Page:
I remember asking what species a particular pole was before putting the species code on the butt end. I was told it Gympie mess, mate. I thought it was a strange name to call a tree – Gympie mess. It wasn’t until much later I realised it was Gympie messmate (Eucalyptus cloeziana). It is a relatively large tree growing over 40 metres tall and is endemic to Queensland. It is very durable and used for heavy engineering, sleepers, poles and scantlings.

Stand of Gympie Messmate at Cardwell I walked through to get to Attlie Falls

At the end of my university studies, I was at home while I searched for a forestry job. I worked with Hyne & Son again, this time in their technical section. My main task was to conduct in-house quality control of treated poles to ensure that the minimum retention levels met the Timber User’s Protection Act 1949-72. I collected small plugs from a sample of treated poles. We used a portable ‘Asoma’ x-ray fluorescence machine to assess retention levels in the ‘analytical zone’ which is the inner one-third of the treatment area in the sapwood. The company avoided the costly and time-consuming process of employing full-scale laboratories to do the analysis. More importantly, if a sample showed minimum retention levels were not obtained, appropriate action could be taken almost immediately after the treatment process.[3] I recall that Gympie messmate had the highest retention levels over most other species, including spotted gum (Corymbia maculata).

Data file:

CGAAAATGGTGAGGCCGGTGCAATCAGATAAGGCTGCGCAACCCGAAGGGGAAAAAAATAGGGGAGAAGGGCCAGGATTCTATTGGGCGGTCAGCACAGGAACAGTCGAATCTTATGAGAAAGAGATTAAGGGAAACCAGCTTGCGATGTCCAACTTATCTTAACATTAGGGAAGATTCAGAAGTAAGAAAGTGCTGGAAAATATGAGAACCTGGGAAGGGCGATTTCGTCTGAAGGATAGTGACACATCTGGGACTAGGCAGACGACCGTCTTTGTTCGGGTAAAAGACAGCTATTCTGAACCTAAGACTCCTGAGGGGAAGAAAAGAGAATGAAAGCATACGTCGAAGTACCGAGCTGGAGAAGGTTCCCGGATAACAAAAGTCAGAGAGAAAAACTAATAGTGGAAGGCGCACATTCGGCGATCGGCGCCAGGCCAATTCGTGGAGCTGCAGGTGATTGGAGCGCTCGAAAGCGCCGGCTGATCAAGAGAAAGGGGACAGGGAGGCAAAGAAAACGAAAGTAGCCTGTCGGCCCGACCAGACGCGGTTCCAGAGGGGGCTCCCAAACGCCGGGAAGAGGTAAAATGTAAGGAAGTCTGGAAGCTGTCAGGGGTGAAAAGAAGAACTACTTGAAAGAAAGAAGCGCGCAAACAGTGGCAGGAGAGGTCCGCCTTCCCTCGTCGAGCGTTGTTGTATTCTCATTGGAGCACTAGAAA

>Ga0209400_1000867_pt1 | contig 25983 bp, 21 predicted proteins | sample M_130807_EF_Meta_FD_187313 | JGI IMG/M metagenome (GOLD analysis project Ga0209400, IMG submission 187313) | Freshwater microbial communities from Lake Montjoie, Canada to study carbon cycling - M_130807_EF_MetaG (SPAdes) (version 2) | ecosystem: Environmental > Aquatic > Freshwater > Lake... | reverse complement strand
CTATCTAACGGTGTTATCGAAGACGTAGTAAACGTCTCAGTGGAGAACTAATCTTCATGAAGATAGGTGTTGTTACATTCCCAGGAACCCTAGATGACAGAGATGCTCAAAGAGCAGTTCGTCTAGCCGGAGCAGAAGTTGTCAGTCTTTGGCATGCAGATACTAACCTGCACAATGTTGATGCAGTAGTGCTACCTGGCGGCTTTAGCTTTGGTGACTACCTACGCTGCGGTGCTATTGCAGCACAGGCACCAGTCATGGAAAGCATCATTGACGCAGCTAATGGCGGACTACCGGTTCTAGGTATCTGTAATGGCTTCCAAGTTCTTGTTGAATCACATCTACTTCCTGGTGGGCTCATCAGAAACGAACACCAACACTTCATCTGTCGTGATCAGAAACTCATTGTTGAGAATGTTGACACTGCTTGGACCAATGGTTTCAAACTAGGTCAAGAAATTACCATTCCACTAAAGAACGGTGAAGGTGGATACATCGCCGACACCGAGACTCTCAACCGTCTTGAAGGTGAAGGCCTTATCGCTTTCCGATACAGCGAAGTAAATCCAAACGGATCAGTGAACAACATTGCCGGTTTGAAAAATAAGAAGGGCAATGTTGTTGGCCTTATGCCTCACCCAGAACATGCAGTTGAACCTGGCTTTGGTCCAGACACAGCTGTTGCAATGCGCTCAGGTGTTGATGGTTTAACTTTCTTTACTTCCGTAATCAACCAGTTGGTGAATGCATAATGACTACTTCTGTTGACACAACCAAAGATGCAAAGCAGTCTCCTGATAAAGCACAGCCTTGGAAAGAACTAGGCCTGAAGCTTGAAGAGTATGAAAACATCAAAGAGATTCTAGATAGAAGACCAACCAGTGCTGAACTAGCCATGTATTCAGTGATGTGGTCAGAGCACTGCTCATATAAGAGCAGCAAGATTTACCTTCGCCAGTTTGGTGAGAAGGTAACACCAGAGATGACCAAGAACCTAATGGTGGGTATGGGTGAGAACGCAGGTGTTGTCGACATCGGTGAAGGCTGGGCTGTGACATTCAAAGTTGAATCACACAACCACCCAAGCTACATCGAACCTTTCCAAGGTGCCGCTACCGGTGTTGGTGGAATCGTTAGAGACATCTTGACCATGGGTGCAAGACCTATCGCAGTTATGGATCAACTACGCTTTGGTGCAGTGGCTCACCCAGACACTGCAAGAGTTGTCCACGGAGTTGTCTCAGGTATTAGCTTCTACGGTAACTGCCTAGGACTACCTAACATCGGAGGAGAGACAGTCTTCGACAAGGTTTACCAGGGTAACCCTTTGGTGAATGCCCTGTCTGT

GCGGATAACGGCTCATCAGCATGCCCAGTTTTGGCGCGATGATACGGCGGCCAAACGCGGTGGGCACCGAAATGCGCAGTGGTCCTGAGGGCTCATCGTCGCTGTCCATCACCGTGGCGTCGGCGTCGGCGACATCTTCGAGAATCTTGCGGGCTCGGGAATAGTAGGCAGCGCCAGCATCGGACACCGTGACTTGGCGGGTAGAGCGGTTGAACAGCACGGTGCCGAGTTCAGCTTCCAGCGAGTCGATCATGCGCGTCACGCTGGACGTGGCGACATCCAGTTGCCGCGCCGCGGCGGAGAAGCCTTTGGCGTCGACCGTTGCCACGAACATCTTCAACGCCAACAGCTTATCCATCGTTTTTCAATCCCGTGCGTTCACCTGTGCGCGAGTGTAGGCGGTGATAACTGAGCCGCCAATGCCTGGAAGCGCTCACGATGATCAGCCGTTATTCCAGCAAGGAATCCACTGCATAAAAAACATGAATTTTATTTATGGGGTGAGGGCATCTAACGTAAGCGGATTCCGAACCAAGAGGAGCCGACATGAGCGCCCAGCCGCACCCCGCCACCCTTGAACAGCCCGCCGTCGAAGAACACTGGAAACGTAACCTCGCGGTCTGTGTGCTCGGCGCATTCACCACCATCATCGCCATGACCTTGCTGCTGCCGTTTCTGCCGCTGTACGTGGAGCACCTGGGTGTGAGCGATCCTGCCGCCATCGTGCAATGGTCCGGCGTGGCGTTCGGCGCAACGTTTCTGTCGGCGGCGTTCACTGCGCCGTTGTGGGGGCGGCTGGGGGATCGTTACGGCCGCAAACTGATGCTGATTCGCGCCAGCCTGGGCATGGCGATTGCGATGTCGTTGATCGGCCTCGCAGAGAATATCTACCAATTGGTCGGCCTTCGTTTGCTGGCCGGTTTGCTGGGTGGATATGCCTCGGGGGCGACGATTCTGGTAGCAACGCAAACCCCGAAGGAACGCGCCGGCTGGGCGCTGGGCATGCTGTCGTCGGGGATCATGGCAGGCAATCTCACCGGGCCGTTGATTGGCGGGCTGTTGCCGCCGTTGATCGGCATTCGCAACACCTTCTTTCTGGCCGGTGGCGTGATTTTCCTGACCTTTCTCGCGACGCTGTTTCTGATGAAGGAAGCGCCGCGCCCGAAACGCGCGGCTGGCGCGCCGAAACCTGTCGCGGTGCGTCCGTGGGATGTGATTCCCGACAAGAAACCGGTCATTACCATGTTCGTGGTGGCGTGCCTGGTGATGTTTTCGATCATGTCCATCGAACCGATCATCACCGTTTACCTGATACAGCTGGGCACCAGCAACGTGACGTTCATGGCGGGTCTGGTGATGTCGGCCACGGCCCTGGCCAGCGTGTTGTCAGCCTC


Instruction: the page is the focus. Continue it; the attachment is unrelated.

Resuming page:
When I worked on the NSW north coast a few years later, I came across Gympie messmate again in small plantations on ex-banana sites in Pine Creek State Forest, just south of Coffs Harbour. They were planted in the early 1940s.[4] Pine Creek State Forest is familiar to foresters that studied at The Australian National University in Canberra. Each year, a cohort of students in their later year of study, would spend a few weeks there as part of silviculture training. The very early days had foresters wielding axes, but in our era, the work was a bit more sedate under the direction of our erstwhile lecturer, Dr Ross Florence. We learnt a lot about mixed species and blackbutt silviculture.